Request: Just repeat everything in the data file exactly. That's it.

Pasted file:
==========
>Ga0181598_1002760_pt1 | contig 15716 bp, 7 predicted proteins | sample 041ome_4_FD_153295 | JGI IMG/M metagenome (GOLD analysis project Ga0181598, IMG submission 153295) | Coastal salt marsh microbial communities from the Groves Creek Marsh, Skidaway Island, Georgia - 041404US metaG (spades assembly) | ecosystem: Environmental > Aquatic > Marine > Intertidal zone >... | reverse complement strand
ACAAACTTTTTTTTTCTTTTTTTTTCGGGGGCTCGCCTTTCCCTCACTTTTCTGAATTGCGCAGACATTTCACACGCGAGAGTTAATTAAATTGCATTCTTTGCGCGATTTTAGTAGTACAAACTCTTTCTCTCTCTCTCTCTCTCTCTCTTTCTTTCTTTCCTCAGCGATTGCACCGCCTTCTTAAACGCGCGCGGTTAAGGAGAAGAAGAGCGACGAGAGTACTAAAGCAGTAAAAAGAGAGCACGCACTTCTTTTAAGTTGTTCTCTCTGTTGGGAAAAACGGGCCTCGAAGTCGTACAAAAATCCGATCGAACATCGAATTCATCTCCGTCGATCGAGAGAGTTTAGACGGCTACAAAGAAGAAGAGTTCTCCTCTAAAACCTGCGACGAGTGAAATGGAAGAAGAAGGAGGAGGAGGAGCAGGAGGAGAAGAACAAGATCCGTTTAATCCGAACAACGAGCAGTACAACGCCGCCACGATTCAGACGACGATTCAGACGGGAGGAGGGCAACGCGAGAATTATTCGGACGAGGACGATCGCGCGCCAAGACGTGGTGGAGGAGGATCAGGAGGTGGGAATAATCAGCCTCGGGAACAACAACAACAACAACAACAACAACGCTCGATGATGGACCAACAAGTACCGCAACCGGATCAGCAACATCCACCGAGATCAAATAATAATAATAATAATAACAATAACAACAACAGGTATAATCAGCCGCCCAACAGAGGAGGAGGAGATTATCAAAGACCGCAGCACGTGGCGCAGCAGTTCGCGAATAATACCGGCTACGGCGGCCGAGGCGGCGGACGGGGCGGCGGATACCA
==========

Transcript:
>Ga0181598_1002760_pt1 | contig 15716 bp, 7 predicted proteins | sample 041ome_4_FD_153295 | JGI IMG/M metagenome (GOLD analysis project Ga0181598, IMG submission 153295) | Coastal salt marsh microbial communities from the Groves Creek Marsh, Skidaway Island, Georgia - 041404US metaG (spades assembly) | ecosystem: Environmental > Aquatic > Marine > Intertidal zone >... | reverse complement strand
ACAAACTTTTTTTTTCTTTTTTTTTCGGGGGCTCGCCTTTCCCTCACTTTTCTGAATTGCGCAGACATTTCACACGCGAGAGTTAATTAAATTGCATTCTTTGCGCGATTTTAGTAGTACAAACTCTTTCTCTCTCTCTCTCTCTCTCTCTTTCTTTCTTTCCTCAGCGATTGCACCGCCTTCTTAAACGCGCGCGGTTAAGGAGAAGAAGAGCGACGAGAGTACTAAAGCAGTAAAAAGAGAGCACGCACTTCTTTTAAGTTGTTCTCTCTGTTGGGAAAAACGGGCCTCGAAGTCGTACAAAAATCCGATCGAACATCGAATTCATCTCCGTCGATCGAGAGAGTTTAGACGGCTACAAAGAAGAAGAGTTCTCCTCTAAAACCTGCGACGAGTGAAATGGAAGAAGAAGGAGGAGGAGGAGCAGGAGGAGAAGAACAAGATCCGTTTAATCCGAACAACGAGCAGTACAACGCCGCCACGATTCAGACGACGATTCAGACGGGAGGAGGGCAACGCGAGAATTATTCGGACGAGGACGATCGCGCGCCAAGACGTGGTGGAGGAGGATCAGGAGGTGGGAATAATCAGCCTCGGGAACAACAACAACAACAACAACAACAACGCTCGATGATGGACCAACAAGTACCGCAACCGGATCAGCAACATCCACCGAGATCAAATAATAATAATAATAATAACAATAACAACAACAGGTATAATCAGCCGCCCAACAGAGGAGGAGGAGATTATCAAAGACCGCAGCACGTGGCGCAGCAGTTCGCGAATAATACCGGCTACGGCGGCCGAGGCGGCGGACGGGGCGGCGGATACCA